Rep. Jimmy Gomez, D-Calif., introduced legislation Friday modeled after the estate tax bill sponsored in the Senate by Sen. Bernie Sanders, I-Vt.
The For the 99.8% Act would impose a tax on estates worth over $3.5 million. Under the For the 99.8% Act, the families of 588 billionaires would owe up to $2.2 trillion in estate taxes. Under current law, the estate tax only applies to estates above 11.4 million at a rate of 40 percent.
Sanders inroduced the bill in the Senate in January. It would establish a new progressive estate tax rate structure, with a rate of 45 percent on the value of an estate between $3.5 million and $10 million, 50 percent for the value of an estate between $10 million and $50 million, 55 percent for the value of an estate in excess of $50 million, and 77 percent for the value of an estate in excess of $1 billion.
The bill would also strengthen the “generation-skipping tax,” by applying it with no exclusion to any trust set up to last more than 50 years. It would prevent abuses of grantor retained annuity trusts by preventing donors from taking assets back from these trusts only a few years after establishing them to avoid gift taxes. It would also prevent wealthy families from avoiding gifts taxes by paying income taxes on earnings generated by assets in “grantor trusts,” and it would limit the annual exclusion from the gift tax for gifts made to trusts.
“The ever-widening gap between the ultra-rich and the rest of us has reached alarming proportions and demands a strong legislative response,” Gomez said in a statement. “No longer can we allow this structural power imbalance — one where the billionaire-class hoards the very wealth working families helped to create — define our nation’s values and priorities.”
The bill has attracted 37 Democratic co-sponsors in the House, including Rep. Alexandria Ocasio-Cortez, D-N.Y., and Rashida Tlaib, D-Mich., along with labor unions such as the AFL-CIO, the American Federation of Teachers and the Communications Workers of America.
Sanders praised the legislation. “We are facing levels of inequality not seen since the Gilded Age of the robber barons, where the top one-tenth of one percent owns about as much wealth as the bottom 90 percent,” Sanders said in a statement. “The richest 400 billionaires pay lower taxes than everyone else. In my view, this obscene inequality in wealth and political power is not compatible with a democratic society. I am proud that Representative Gomez is leading three dozen members of the House in introducing the For The 99.8% Act to tax today’s dynasty trusts and curb their power, while raising trillions of dollars for the essential programs we need as a country.”
Several advocacy groups also praised the bill. “If we are going to create an economy that works for all of us, not just the wealthy few, America needs to create a fair share tax system,” stated Frank Clemente, executive director of Americans for Tax Fairness. “The For the 99.8% Act is a critical step towards that goal. It will raise well over $300 billion that can be used to help people afford healthcare, improve our schools and rebuild crumbling infrastructure across the country. It’s high time the wealthy and their multi-million-dollar estates start paying their fair share.”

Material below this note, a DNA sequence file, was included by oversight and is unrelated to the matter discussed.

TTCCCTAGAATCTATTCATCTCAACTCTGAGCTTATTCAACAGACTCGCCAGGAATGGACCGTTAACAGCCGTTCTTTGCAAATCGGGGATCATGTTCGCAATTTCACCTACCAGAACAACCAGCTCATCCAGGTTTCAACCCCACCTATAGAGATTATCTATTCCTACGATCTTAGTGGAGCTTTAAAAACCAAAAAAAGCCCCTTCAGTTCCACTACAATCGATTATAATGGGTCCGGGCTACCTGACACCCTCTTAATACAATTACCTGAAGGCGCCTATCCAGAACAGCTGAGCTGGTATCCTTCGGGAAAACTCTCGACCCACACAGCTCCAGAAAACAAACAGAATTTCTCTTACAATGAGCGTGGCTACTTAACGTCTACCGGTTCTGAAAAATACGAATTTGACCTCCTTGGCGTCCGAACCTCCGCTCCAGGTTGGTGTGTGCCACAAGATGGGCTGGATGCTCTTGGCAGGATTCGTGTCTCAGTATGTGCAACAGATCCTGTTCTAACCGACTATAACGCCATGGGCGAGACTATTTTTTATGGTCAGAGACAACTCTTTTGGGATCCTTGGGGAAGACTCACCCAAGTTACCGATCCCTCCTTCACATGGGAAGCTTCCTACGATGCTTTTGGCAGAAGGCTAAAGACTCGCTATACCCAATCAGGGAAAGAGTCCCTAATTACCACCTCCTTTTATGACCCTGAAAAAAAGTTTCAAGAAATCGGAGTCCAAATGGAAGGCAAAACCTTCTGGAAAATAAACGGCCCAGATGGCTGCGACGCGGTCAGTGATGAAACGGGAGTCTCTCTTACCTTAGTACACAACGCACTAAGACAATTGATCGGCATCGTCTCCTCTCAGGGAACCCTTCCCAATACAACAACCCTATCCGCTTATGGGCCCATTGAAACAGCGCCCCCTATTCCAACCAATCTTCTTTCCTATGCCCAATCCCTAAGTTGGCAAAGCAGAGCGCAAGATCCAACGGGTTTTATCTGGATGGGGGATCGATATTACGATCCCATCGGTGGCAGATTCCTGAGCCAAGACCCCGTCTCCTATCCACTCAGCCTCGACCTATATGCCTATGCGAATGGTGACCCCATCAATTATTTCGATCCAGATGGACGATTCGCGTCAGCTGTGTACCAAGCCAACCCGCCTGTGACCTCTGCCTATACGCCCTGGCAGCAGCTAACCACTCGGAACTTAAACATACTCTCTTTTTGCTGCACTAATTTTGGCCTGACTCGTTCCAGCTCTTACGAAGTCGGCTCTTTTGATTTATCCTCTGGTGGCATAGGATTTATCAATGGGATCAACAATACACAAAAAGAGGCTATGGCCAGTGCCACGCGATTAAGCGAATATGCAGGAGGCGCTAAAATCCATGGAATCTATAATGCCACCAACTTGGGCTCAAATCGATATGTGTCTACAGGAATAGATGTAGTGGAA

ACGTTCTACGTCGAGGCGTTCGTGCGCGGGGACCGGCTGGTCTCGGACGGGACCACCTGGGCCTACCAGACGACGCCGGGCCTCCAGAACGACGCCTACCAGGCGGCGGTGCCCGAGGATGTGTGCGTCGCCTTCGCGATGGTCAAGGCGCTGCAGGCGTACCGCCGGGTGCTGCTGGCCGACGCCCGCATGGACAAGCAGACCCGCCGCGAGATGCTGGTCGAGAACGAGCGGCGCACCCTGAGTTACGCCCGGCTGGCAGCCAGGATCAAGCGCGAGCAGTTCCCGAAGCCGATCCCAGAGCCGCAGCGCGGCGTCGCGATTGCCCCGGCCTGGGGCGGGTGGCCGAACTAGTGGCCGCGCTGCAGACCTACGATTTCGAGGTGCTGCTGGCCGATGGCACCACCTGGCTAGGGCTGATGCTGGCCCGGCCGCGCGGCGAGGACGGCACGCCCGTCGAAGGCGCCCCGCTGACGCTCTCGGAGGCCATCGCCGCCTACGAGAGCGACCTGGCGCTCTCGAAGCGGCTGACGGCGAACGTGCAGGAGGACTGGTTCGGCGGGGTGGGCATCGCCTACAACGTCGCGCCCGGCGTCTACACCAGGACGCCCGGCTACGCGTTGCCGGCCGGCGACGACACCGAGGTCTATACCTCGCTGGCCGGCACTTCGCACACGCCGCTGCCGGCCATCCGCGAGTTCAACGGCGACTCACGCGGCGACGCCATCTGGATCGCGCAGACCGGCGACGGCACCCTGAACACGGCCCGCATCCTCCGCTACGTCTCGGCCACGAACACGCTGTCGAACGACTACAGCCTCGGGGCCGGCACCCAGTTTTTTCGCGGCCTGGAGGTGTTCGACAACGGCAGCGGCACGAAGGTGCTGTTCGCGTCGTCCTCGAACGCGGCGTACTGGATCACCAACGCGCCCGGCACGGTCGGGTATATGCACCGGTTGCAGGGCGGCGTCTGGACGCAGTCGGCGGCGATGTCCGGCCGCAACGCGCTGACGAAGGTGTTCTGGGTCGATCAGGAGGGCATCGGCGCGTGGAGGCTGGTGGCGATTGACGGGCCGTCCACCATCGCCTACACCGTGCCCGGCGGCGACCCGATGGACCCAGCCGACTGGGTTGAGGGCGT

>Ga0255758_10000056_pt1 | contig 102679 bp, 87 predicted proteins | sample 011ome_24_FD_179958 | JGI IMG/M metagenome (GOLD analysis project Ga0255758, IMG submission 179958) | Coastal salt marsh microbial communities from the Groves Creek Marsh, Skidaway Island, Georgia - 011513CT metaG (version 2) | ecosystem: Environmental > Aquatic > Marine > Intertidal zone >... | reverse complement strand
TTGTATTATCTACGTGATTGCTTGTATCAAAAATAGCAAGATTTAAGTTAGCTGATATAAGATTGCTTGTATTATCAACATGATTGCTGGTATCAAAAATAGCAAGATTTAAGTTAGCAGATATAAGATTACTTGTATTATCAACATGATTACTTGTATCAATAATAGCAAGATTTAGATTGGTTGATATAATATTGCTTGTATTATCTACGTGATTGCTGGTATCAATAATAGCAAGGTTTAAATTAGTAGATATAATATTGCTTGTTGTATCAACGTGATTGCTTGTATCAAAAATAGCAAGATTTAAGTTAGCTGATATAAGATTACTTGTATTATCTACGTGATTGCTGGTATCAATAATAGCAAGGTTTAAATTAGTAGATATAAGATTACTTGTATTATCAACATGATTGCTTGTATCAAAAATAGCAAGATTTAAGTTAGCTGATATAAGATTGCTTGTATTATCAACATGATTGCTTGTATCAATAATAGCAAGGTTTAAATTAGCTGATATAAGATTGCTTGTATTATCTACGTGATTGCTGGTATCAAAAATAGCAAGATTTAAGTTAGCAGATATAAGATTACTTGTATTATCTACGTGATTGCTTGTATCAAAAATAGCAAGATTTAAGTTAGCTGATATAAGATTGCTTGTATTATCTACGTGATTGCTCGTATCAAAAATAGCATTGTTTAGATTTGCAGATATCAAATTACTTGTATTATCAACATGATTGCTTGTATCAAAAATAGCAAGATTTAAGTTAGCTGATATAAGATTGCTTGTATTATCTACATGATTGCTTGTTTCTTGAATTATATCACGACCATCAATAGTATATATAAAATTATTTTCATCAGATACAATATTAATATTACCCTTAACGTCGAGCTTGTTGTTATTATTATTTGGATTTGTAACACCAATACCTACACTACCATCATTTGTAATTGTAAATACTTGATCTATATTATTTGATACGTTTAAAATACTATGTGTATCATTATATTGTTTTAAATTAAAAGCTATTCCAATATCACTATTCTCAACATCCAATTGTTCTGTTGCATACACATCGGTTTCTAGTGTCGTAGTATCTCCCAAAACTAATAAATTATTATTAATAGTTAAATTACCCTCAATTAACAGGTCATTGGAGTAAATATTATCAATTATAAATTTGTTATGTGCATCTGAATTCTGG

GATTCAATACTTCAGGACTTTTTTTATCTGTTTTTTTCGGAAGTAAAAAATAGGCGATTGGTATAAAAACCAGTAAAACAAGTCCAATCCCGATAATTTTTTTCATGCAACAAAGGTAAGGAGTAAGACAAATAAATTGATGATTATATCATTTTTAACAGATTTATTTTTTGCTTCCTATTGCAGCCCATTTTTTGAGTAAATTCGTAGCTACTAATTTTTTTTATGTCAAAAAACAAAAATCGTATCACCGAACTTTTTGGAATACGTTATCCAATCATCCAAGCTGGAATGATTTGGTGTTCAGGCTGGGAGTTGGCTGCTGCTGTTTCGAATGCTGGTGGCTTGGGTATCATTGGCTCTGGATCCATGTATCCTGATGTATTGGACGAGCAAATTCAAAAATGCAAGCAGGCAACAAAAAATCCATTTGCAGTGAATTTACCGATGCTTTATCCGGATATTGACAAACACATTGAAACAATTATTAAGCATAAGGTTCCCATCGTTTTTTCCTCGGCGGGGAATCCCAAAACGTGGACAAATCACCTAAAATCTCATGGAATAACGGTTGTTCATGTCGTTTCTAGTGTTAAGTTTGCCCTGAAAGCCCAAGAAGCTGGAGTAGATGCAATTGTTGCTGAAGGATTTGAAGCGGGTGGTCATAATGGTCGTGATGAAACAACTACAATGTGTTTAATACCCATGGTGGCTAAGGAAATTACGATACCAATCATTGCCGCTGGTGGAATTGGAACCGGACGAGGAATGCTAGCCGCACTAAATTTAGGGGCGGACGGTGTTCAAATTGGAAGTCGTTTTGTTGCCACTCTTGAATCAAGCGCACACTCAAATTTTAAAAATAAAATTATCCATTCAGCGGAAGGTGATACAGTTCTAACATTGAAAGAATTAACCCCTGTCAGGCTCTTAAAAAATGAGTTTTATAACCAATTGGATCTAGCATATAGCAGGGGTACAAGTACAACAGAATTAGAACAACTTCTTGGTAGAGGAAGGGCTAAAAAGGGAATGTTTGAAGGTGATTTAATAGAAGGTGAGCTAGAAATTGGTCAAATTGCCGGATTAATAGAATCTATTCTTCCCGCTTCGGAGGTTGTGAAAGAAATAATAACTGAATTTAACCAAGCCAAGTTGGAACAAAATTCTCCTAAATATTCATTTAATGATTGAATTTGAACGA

A group of millionaires said they are in favor of the bill, “As a millionaire who will end up paying the estate tax, I say that we should expand it,” said Charlie Simmons, retired tech executive and a member of the advocacy group Patriotic Millionaires. “Tax my estate. Trust fund babies who have done nothing to earn their wealth besides being born into the right family have no right to pay a lower tax rate on their millions than hard working Americans do on the income that they work for.”
Sanders and another presidential candidate, Sen. Elizabeth Warren, D-Mass., have introduced competing proposals for a wealth tax on the richest Americans. Both proposals have met with some skepticism, however, about how they could be enacted. Both candidates discussed their proposals at last week’s Democratic presidential debate.
“It seemed like a hot topic in the debate,” said Bill Smith, managing director of the National Tax Office at CBIZ MHM, during an interview last week. “Even if you put the wealth tax in place, would you have the billionaire’s equivalent of people leaving the country, which is what happened in France? It might be a little bit different over here because of the way the EU is structured now. It’s easy to become a citizen of another EU country and subject to their tax regime without going back to your home country. Puerto Rico is the sexy topic for rich people fleeing the country. You can’t be in this country for 183 days without paying your tax. If people leave, they have to commit to leave. If you’re a billionaire, that makes it easier.”
Smith is skeptical that a wealth tax would be able to pass in Congress, even if either Warren or Sanders were elected. “I think the wealth tax is a pretty tough sell,” he said. “Unless the House or the Senate flips, it’s going to be very tough to get any tax legislation through. If it’s a big earth-shattering move like Elizabeth Warren’s wealth tax, you can even lose people in your own party. A lot of the donors are going to be subject to the tax. It could really impact real estate because so many people who are wealthy from real estate are not paying so much in tax because of their ability to generate deductions.”